I'm starting a new job that requires simple, all-black shoes as part of the dress code. The only all-black shoes I had were heeled and I'll never wear those again, so I made a trip to Payless. Fortunately, I fit into children's shoes, which are far cheaper. I bought http://www.payless.com/store/product/detail.jsp?skuId=072507020&productId=66480&subCatId=cat310012&catId=cat10091&lotId=072507&category=&catdisplayName=Boys+
I already own some "men's" shoes but they look androgynous. I wore these news ones to soon-to-be-old-job today and, for the first time, really paid attention to what people wear. I was feeling pretty spiffy, physically and socially comfortable. Then I got into an elevator with a bunch of men who . . . how shall I put it . . . have a very intimidating masculinity? A lot of trans/genderqueer people report feeling like imposters or discomfort-bordering-on-fear in such situations, but I had a hard time empathizing until the elevator experience. Having just finished reading "Nobody Passes" which had essays on this kind of experience, I was reassured that this wasn't unusual. I'm most comfortable in queer/mixed spaces, comfortable in some men's spaces, comfortable in almost all women's spaces, and not comfortable at all in the intimidating men's spaces. I just can't navigate there.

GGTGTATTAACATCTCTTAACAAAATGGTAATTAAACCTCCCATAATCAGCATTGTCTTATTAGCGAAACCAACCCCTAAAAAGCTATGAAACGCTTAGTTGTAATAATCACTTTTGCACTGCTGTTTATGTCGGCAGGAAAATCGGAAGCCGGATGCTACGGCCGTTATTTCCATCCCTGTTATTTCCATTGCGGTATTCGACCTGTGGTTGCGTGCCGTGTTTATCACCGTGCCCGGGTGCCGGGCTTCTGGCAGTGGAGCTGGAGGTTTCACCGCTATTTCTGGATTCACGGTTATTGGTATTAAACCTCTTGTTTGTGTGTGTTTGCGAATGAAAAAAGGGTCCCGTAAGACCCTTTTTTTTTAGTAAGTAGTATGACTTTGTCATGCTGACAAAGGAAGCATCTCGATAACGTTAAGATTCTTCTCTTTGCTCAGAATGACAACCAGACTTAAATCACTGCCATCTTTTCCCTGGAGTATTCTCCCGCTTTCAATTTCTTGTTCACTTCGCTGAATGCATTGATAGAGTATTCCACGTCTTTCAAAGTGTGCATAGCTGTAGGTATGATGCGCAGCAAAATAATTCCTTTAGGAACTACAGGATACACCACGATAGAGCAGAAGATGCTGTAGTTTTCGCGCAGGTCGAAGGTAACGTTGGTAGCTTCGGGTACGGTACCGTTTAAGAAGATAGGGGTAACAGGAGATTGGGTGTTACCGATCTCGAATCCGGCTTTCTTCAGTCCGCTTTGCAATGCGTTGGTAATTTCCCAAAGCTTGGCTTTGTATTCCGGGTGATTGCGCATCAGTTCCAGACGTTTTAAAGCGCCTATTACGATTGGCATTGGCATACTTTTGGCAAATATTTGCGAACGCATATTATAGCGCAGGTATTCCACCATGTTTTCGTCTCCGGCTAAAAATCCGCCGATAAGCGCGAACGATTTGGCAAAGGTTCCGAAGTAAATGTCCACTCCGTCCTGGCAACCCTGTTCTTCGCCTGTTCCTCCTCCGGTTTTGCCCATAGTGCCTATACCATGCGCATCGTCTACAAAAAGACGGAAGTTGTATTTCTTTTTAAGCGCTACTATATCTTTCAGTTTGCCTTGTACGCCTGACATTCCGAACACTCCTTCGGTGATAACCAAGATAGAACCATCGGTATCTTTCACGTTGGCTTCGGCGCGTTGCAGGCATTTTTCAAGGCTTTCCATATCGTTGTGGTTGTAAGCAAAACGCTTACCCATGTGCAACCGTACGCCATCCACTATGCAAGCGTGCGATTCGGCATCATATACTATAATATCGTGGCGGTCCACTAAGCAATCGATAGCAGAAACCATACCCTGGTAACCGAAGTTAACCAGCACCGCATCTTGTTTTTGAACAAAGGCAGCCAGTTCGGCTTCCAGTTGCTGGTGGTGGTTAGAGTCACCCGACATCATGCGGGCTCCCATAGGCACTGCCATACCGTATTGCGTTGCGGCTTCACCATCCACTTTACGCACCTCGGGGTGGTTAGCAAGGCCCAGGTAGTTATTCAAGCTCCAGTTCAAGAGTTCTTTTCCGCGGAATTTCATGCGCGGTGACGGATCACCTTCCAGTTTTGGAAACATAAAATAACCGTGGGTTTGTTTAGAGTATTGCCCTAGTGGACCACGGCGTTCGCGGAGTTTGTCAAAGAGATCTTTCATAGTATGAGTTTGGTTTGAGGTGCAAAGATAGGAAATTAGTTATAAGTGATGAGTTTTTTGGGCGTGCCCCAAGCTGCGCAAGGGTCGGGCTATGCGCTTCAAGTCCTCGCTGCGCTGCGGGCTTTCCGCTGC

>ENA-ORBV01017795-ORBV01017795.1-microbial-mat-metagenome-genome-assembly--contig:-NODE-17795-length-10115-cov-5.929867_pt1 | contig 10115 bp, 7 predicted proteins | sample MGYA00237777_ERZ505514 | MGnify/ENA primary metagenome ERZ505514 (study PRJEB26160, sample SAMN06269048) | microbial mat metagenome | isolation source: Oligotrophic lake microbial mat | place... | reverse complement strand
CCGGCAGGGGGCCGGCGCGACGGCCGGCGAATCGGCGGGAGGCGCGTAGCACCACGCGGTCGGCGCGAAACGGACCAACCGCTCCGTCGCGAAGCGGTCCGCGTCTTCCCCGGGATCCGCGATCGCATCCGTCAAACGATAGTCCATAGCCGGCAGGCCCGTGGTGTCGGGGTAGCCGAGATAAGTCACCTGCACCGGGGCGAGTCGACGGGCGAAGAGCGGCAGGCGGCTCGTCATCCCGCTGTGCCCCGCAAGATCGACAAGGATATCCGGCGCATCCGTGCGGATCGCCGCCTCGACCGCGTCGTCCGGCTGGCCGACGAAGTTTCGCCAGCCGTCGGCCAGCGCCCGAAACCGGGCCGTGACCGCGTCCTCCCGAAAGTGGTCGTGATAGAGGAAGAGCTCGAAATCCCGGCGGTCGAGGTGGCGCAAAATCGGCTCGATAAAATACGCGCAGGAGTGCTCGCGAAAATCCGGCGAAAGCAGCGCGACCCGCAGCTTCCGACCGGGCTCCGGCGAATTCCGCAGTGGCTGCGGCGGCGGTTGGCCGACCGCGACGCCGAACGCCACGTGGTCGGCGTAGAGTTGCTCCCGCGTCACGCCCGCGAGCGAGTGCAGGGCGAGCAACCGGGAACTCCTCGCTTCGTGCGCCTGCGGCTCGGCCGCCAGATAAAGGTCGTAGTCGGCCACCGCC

Another topic in "Nobody Passes" was the near-revulsion a lot of trans/genderqueer people experience when they realize that they're read as straight/bi/gay men/women. The idea of being read as a straight/bi/gay man seems so . . . WRONG. As incorrect as being read as a straight woman, but much more foreign. The bi/gay woman appearance is most familiar and the time spent there was healthiest and happiest until I outgrew it.
Being read as just an odd individual with a love for the Beatles is perfect.